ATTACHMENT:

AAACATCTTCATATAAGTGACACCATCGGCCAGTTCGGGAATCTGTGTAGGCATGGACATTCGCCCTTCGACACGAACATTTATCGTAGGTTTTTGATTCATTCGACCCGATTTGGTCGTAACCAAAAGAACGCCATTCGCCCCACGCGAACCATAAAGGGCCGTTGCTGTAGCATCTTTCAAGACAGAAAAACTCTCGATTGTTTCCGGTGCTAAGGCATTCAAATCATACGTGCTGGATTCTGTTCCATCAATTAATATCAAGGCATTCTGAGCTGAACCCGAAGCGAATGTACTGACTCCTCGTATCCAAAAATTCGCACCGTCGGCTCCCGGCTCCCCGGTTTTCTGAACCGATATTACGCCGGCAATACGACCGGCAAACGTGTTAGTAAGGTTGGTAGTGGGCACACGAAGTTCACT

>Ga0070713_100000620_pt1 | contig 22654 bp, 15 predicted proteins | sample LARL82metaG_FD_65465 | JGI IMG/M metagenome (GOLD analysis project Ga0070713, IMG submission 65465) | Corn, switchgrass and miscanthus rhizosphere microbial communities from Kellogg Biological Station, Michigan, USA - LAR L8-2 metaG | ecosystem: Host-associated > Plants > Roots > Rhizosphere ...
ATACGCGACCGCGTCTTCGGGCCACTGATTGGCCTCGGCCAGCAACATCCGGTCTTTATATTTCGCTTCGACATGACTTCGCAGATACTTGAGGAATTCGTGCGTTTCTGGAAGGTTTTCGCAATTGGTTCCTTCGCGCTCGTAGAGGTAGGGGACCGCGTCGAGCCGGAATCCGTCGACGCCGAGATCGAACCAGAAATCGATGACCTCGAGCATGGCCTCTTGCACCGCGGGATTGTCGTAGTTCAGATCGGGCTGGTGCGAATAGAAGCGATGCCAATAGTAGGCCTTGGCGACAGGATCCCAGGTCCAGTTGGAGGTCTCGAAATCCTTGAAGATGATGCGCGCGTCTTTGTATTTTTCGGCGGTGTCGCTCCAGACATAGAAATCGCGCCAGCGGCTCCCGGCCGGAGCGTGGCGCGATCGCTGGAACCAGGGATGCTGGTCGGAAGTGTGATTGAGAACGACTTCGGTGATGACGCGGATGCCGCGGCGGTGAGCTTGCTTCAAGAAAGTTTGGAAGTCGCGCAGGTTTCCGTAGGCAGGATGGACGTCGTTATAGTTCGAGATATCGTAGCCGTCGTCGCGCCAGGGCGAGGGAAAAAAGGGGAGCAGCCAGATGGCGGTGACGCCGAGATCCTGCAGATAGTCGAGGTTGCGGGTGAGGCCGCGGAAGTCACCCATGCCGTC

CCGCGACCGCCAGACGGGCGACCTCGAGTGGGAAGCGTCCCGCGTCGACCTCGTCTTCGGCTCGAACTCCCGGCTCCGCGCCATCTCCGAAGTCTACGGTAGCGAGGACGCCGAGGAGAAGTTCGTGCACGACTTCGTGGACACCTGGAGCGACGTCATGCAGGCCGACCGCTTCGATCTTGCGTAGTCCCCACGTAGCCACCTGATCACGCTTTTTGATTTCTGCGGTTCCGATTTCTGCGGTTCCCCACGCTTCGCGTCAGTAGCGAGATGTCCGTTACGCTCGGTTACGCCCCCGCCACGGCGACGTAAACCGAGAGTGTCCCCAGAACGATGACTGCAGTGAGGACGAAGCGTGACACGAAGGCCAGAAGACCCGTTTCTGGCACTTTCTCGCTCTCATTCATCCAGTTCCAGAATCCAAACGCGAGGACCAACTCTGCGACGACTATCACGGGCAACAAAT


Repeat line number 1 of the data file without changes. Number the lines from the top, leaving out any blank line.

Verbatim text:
AAACATCTTCATATAAGTGACACCATCGGCCAGTTCGGGAATCTGTGTAGGCATGGACATTCGCCCTTCGACACGAACATTTATCGTAGGTTTTTGATTCATTCGACCCGATTTGGTCGTAACCAAAAGAACGCCATTCGCCCCACGCGAACCATAAAGGGCCGTTGCTGTAGCATCTTTCAAGACAGAAAAACTCTCGATTGTTTCCGGTGCTAAGGCATTCAAATCATACGTGCTGGATTCTGTTCCATCAATTAATATCAAGGCATTCTGAGCTGAACCCGAAGCGAATGTACTGACTCCTCGTATCCAAAAATTCGCACCGTCGGCTCCCGGCTCCCCGGTTTTCTGAACCGATATTACGCCGGCAATACGACCGGCAAACGTGTTAGTAAGGTTGGTAGTGGGCACACGAAGTTCACT